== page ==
Let’s begin with a cookbook of sorts:
You can make better decisions when you gather data.
You gather data through powerful survey tools.
Respondents use powerful survey tools when the surveys are approachable.
Surveys are approachable when they are simple and short.
This “cookbook” is especially true for students.
I’ve said it before, I’ll say it again now, and I’ll say it again in the future: the kids are the experts.
Nobody knows better what’s going on at school than the kids.
Period. Full stop. End of sentence.
As a former public school teacher, I had a pretty good inkling of what was going on in the district and community. However, the kids were the only ones to experience between four and eight teachers a day.
Surveying your students can provide extremely powerful data. Concerns that parents/caregivers and staff have may not mean anything to students. At the same time, areas where parent/caregivers and staff think are going well turn out to be extremely stressful for students and hinder their achievement.
Take, for instance, the transition to middle school. The experience of young adolescents often includes:
A decline in grades and achievement, intrinsic motivation, self-perceived academic competence, school engagement, attitudes toward school, and academic interest.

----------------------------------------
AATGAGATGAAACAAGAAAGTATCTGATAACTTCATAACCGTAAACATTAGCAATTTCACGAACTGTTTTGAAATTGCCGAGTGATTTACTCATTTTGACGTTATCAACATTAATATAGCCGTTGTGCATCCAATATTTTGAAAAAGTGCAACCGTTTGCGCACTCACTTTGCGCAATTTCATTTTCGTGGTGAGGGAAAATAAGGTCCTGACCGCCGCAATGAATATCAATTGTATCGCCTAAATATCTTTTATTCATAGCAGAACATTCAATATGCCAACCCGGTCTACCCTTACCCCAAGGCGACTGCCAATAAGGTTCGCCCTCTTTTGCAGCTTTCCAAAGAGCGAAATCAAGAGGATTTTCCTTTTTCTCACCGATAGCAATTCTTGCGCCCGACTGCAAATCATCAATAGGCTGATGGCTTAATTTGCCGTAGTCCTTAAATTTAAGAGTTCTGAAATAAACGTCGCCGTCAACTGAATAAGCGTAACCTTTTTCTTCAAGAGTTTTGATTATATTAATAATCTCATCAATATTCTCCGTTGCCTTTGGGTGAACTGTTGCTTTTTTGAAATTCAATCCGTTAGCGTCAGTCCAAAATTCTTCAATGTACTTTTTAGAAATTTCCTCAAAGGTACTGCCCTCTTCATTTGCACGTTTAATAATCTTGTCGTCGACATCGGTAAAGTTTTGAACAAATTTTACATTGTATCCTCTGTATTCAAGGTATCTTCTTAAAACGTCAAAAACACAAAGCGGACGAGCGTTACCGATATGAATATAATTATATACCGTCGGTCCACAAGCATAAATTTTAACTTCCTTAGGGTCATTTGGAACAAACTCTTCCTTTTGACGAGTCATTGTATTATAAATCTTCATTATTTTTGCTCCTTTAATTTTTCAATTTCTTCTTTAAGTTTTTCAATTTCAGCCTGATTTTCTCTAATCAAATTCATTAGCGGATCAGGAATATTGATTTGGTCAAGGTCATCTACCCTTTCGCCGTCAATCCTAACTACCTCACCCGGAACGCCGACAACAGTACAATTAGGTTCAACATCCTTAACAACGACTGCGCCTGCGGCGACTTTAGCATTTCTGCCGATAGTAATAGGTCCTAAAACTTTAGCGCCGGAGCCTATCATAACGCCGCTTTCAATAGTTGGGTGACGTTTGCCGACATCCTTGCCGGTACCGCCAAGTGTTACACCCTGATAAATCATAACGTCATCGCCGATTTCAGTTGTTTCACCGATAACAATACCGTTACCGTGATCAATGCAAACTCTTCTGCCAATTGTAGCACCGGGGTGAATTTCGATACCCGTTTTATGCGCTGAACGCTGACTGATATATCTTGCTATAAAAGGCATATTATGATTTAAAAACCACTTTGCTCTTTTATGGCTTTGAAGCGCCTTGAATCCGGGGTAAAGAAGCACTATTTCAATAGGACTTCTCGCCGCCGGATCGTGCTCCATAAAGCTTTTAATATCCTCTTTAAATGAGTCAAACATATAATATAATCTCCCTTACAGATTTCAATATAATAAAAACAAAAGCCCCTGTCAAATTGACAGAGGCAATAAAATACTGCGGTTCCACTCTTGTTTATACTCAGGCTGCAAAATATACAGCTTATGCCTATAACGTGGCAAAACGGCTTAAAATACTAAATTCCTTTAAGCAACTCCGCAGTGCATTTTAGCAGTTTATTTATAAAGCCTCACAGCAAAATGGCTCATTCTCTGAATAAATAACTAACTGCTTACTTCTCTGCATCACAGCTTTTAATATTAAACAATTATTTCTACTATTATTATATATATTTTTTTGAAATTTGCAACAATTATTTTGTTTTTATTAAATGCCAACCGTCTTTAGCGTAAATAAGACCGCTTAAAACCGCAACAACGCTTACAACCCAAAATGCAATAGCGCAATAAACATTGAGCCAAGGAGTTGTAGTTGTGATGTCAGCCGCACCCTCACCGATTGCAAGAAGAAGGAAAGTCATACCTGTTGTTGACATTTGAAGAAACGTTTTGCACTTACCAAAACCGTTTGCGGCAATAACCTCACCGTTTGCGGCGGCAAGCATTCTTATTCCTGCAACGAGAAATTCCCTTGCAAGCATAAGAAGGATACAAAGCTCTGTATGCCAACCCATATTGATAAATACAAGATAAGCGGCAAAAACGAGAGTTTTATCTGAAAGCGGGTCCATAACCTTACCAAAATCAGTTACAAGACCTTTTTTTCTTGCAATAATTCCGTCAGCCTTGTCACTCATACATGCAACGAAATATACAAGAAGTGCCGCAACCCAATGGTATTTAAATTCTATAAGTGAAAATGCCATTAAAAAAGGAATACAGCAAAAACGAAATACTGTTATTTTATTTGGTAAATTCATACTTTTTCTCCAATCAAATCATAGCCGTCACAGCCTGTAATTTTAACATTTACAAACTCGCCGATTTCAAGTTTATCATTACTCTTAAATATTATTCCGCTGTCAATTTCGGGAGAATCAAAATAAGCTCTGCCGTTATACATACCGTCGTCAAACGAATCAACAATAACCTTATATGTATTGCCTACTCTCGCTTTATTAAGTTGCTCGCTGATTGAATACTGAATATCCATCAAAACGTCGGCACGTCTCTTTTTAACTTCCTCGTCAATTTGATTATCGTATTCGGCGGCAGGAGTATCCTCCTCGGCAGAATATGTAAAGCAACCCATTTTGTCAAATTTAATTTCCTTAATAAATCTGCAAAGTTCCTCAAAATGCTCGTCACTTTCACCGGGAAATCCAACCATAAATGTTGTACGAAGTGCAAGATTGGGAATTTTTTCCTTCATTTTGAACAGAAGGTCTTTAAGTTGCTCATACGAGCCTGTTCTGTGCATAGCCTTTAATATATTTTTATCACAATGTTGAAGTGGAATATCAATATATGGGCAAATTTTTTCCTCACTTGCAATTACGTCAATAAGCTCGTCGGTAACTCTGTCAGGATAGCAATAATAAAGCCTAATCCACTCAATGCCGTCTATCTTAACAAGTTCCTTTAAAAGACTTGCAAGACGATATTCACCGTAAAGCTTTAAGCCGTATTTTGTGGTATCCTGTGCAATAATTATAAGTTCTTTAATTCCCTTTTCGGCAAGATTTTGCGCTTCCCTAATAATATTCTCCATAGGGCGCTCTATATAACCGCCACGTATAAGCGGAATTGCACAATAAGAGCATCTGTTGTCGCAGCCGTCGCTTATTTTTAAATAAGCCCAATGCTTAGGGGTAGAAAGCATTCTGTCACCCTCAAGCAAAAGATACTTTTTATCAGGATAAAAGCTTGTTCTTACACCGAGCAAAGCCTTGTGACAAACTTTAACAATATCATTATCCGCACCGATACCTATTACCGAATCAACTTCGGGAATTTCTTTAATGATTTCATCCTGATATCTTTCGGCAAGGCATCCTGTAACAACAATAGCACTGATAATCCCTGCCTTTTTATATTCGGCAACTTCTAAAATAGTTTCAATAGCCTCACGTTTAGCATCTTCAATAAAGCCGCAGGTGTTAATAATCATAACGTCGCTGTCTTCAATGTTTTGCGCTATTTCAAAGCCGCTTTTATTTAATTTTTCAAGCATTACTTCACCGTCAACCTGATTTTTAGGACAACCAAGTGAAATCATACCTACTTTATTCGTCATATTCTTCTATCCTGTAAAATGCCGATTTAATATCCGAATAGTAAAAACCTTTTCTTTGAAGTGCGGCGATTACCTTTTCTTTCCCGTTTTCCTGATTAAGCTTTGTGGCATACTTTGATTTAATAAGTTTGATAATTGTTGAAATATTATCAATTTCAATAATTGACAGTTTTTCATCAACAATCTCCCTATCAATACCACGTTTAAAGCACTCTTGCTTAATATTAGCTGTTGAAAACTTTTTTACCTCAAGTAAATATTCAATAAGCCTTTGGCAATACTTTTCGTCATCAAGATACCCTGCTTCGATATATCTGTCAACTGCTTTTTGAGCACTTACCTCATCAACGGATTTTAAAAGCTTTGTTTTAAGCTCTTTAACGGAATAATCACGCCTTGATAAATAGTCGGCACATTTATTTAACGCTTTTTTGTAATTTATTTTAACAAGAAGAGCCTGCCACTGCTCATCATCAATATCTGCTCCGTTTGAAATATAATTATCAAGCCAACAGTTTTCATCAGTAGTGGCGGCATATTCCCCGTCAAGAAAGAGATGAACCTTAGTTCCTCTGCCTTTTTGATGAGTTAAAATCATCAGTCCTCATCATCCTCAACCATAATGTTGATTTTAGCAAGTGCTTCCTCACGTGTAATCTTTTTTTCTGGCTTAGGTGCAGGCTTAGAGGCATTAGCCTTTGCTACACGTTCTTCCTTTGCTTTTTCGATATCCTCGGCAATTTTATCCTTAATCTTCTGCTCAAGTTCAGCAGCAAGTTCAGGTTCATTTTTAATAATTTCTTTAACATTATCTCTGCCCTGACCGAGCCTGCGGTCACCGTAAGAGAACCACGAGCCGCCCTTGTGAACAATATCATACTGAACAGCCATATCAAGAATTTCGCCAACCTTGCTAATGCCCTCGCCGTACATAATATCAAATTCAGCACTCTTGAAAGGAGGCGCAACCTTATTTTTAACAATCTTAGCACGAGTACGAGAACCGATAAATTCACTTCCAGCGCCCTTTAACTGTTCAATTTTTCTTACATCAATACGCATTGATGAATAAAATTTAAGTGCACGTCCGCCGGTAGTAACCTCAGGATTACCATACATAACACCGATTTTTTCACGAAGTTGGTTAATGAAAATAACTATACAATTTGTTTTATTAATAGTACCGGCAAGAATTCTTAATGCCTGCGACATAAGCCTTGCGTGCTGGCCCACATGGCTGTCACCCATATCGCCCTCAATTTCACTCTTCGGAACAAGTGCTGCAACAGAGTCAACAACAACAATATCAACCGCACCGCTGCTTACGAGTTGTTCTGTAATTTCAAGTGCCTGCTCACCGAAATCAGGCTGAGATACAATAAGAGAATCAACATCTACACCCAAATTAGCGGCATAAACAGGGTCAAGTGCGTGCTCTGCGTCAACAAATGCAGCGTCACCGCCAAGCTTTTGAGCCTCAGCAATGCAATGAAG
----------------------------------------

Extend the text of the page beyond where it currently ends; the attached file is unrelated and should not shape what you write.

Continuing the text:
A deterioration in self-views, self-esteem, self-efficacy, and self-worth.
An escalation in anxiety, absenteeism, and general psychological distress.
Or, alternatively, the transition to high school:
The likelihood of dropping out of school is greater than at any other time in the student’s high school experience, and the decision is often made in the very first few weeks. Researchers do not mince their words when discussing ninth grade. “If students do not have a good experience that freshman year, the decision to drop out of high school is either consciously or subconsciously made at that time.” “The passage of students from middle grades to high school is the most difficult transition point in education.”
Our student surveys will help you answer questions such as:
What practices and policies help your students learn, and what barriers are in the way?
Do your students feel supported?
What could you do to increase student involvement both in and out of the classroom?
What’s more, these surveys – which were validated in part by middle and high school students – are written in language that your students will understand, including emojis.
My teachers explain things in a way that I get.
I try my best at school.
I feel safe at school.
I can be myself at school.
If I have a big problem, there is an adult at school I can talk to about it.
A survey doesn’t – nor should it! – be complicated to get remarkably useful action items. Use these surveys to collect data from your most knowledgeable stakeholders.
The School Perceptions Blog and Resource Center features the voices of our team members. This post was written by Rob DeMeuse, Research Director.